Bottom Line: We found reactive oxygen species (ROS) significantly upregulated in M1-4HSCs within 72 hours of TGF-beta administration.The data provide evidence that TGF-beta induces NADPH oxidase activity which causes radical production upon the transdifferentiation of activated HSCs to M-HTs.Myofibroblastoid cells are equipped with high levels of superoxide dismutase activity as well as glutathione to counterbalance NADPH oxidase dependent oxidative stress and to avoid cellular damage.

View Article: PubMed Central - HTML - PubMed

Affiliation: Department of Medicine I, Division Institute of Cancer Research, Medical University of Vienna, Borschke-Gasse 8a, A-1090 Vienna, Austria. verena.proell@meduniwien.ac.at

ABSTRACT

Background: The activation of hepatic stellate cells (HSCs) plays a pivotal role during liver injury because the resulting myofibroblasts (MFBs) are mainly responsible for connective tissue re-assembly. MFBs represent therefore cellular targets for anti-fibrotic therapy. In this study, we employed activated HSCs, termed M1-4HSCs, whose transdifferentiation to myofibroblastoid cells (named M-HTs) depends on transforming growth factor (TGF)-beta. We analyzed the oxidative stress induced by TGF-beta and examined cellular defense mechanisms upon transdifferentiation of HSCs to M-HTs.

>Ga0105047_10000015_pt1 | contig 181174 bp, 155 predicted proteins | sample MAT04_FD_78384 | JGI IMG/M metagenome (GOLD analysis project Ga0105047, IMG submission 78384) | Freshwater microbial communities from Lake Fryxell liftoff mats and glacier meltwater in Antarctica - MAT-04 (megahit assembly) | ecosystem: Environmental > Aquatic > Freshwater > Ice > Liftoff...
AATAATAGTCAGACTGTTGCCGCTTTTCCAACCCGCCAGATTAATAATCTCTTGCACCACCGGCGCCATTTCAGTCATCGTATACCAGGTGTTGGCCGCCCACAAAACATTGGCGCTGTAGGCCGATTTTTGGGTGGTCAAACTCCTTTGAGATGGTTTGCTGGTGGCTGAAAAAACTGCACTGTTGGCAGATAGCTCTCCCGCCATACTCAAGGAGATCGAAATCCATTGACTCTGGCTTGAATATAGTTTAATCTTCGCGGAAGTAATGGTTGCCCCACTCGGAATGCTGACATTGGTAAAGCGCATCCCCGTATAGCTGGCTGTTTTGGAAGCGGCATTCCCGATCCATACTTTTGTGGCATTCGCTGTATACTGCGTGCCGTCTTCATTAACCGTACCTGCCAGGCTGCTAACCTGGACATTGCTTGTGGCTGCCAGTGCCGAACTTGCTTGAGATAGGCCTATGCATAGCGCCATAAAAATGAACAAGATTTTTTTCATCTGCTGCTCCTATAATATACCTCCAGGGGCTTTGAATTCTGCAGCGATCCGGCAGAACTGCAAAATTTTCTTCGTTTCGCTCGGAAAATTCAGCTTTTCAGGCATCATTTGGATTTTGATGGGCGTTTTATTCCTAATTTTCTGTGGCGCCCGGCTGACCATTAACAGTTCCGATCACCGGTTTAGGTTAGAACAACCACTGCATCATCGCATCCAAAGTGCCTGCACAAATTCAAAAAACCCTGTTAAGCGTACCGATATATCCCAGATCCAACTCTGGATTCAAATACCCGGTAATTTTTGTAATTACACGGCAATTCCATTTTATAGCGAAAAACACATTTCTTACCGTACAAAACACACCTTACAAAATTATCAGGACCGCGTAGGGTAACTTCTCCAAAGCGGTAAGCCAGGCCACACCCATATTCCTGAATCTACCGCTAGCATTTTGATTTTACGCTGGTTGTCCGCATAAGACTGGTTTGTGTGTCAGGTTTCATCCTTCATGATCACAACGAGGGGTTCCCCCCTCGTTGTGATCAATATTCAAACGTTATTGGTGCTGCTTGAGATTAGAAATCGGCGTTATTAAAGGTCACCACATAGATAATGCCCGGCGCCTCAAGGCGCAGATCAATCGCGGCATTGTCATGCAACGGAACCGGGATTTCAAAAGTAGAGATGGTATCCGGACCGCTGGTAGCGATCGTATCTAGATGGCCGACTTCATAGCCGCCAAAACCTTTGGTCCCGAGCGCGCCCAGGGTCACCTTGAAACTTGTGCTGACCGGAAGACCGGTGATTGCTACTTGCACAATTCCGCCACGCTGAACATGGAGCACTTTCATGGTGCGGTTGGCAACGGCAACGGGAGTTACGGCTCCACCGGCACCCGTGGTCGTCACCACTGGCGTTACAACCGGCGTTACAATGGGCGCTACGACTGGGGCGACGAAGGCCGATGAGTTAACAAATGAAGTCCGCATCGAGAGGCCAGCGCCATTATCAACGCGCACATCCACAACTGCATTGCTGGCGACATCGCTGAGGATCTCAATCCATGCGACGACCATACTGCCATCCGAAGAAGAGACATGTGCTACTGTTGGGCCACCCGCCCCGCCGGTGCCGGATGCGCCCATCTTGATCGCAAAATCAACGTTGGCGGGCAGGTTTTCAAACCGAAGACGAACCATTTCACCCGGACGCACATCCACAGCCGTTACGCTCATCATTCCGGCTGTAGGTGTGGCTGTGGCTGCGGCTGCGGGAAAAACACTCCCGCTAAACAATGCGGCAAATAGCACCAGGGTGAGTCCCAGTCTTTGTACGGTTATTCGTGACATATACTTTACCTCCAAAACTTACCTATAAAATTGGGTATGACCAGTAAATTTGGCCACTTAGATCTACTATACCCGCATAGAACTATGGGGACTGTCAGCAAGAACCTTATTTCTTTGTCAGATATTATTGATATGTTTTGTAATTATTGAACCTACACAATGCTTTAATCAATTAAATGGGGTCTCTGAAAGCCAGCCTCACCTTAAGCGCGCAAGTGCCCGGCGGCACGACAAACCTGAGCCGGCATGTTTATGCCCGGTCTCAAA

Results: We found reactive oxygen species (ROS) significantly upregulated in M1-4HSCs within 72 hours of TGF-beta administration. In contrast, M-HTs harbored lower intracellular ROS content than M1-4HSCs, despite of elevated NADPH oxidase activity. These observations indicated an upregulation of cellular defense mechanisms in order to protect cells from harmful consequences caused by oxidative stress. In line with this hypothesis, superoxide dismutase activation provided the resistance to augmented radical production in M-HTs, and glutathione rather than catalase was responsible for intracellular hydrogen peroxide removal. Finally, the TGF-beta/NADPH oxidase mediated ROS production correlated with the upregulation of AP-1 as well as platelet-derived growth factor receptor subunits, which points to important contributions in establishing antioxidant defense.

Conclusion: The data provide evidence that TGF-beta induces NADPH oxidase activity which causes radical production upon the transdifferentiation of activated HSCs to M-HTs. Myofibroblastoid cells are equipped with high levels of superoxide dismutase activity as well as glutathione to counterbalance NADPH oxidase dependent oxidative stress and to avoid cellular damage.

No MeSH data available.


Related in: MedlinePlus